Bruce Oxenford with the shield ahead of 2nd ODI between England and Sri Lanka last month    Getty Images
Bruce Oxenford with the shield ahead of 2nd ODI between England and Sri Lanka last month Getty Images

Australian umpire Bruce Oxenford was lying in his hotel room bed in Delhi some time after his countryman John Ward was injured while umpiring in a Ranji Trophy 2015-16 match. Ward was hospitalised, but he did not suffer any serious injury after being hit by a stroke from Barinder Sran. The injury to Ward, who was in India following an exchange program between India, South Africa and Australia, made Oxenford think about how vulnerable the umpires were, and thus began a journey to one of the most interesting equipments being used in international cricket. ALSO READ: Bruce Oxenford uses protective shield for 1st time in international cricket

Oxenford told the Daily Mail, “I was lying in my hotel bed in Delhi earlier this year when I came up with this idea. My fellow umpire John Ward was on duty in India and had just been hit on the head and badly injured. He was in a bad way. We’d been talking for a long time about how we’re in the firing line and the ball is coming back harder and faster all the time.”

Following that injury, Gerard Abood became the first official to wear a helmet in a Big Bash League (BBL) match. Shortly after that, Ward, who had recovered by then, became the first umpire ever in international cricket to wear a helmet, during an ODI between Australia and India at Canberra.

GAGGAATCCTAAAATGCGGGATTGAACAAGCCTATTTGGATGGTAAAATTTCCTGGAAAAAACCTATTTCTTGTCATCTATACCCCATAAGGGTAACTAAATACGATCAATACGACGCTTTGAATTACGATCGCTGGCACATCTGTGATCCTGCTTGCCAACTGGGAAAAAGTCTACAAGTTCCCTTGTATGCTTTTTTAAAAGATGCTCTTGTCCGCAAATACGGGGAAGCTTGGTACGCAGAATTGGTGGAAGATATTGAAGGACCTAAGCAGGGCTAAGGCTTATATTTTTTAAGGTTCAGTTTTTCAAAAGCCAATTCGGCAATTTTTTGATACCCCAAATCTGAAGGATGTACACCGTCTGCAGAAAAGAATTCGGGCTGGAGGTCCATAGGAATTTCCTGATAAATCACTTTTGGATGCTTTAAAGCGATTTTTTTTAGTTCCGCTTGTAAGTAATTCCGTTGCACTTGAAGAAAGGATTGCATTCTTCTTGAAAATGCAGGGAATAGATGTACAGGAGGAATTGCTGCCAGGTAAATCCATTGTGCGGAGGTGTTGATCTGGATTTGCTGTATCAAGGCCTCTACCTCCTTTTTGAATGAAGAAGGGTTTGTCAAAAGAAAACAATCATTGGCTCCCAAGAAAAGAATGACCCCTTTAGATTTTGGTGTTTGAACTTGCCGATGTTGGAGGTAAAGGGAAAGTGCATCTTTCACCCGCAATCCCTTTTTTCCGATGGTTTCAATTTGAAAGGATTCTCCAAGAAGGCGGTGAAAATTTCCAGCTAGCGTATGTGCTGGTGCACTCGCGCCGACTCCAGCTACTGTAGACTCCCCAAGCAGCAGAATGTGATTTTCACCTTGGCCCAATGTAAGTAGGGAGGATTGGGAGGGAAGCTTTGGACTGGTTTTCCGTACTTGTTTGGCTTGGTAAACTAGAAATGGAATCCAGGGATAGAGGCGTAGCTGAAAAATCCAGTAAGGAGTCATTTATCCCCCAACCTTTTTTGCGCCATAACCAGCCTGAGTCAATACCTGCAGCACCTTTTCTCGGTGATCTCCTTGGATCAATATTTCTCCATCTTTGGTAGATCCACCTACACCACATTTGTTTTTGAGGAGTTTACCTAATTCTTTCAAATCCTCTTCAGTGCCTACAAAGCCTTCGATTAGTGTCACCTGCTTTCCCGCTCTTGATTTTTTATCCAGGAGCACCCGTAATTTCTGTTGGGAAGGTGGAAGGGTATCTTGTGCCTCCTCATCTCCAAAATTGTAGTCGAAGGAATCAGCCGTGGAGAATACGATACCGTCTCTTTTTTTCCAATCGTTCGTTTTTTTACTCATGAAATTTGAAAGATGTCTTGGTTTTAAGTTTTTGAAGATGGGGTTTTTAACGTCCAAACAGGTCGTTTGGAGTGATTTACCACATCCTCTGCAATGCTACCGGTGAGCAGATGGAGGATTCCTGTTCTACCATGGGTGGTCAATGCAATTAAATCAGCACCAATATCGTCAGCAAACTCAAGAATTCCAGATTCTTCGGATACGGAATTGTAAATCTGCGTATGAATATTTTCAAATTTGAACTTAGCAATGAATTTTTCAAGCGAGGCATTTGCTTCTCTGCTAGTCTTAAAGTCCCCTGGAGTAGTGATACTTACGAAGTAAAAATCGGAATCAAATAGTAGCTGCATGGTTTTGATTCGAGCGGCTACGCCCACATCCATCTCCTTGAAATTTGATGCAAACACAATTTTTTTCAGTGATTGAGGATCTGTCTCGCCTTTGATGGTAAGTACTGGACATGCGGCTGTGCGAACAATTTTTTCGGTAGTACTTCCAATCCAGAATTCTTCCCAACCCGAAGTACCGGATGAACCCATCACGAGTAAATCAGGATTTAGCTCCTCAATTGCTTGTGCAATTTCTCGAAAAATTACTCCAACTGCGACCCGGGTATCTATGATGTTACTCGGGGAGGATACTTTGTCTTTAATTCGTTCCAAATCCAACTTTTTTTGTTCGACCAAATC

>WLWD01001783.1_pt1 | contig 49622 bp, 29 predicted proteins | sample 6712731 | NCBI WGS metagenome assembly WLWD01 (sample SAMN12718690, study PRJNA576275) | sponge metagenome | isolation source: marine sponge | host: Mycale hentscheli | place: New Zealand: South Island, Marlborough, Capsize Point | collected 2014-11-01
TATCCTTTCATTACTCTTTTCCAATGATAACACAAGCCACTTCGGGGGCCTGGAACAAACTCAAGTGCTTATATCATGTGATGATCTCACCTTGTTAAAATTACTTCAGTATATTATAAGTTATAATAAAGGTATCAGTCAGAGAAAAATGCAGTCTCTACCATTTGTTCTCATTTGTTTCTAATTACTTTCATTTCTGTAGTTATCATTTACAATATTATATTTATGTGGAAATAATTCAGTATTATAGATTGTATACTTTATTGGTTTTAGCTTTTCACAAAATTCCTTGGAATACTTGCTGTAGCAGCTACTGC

Oxenford used his equipment during the IPL, a few months later. There’s been talk of helmets but I don’t really want to wear one because I think it will restrict my peripheral vision and hearing and also I don’t think I’m going to get hit in the face. The natural thing is to throw your hands up in front of your face and turn your head away when the ball comes at you but then I thought, ‘What if there’s something like an extended arm guard which would act as a shield?’

“I felt I could make it work. I would be able to do everything I need to do and not get in the way of the bowler. I did a bit of research and looked at polycarbonate, which is basically like bulletproof glass. It’s extremely strong and you couldn’t break it with a sledgehammer. I had people throw cricket balls at me from close range and it stood up to the test. I don’t actually have to move it very far, he explained. ALSO READ: Umpire Bruce Oxenford takes field wearing shield in Gujarat Lions vs Royal Challengers Bangalore IPL 2016 Match

Oxenford continued, “The way I stand, it’s already protecting my chest and upper body and if the ball comes at you it’s really just moving it up a little bit and it covers your face. More people get hit on the body than the head and more deaths have happened in cricket when people have been struck on the body, so this is multi-purpose.”

The equipment garnered a lot of limelight, and Oxenford was happy enjoying the fun around it. “It’s been very good even though a lot of umpires have taken the mickey out of me. Paul Reiffel called me Batfink and Joe Root said I look like Captain America, so I’ve had that sort of stuff, but it’s also been overwhelmingly positive, he said.

A lot of guys have asked me if it will become commercially available and I’ve spoken with Gray-Nicolls about it already. I showed them the first prototype and they’re working on something similar. A lot of guys have told me I should call it the Ox Block, which sounds alright to me, he added.

“I wouldn’t be surprised if every umpire had one in a few years’ time. Personally I just think it’s the sensible thing to do. All in, it cost me $120 to make as a one-off so it would be cheaper if they were made in bulk. I hope it is here to stay.”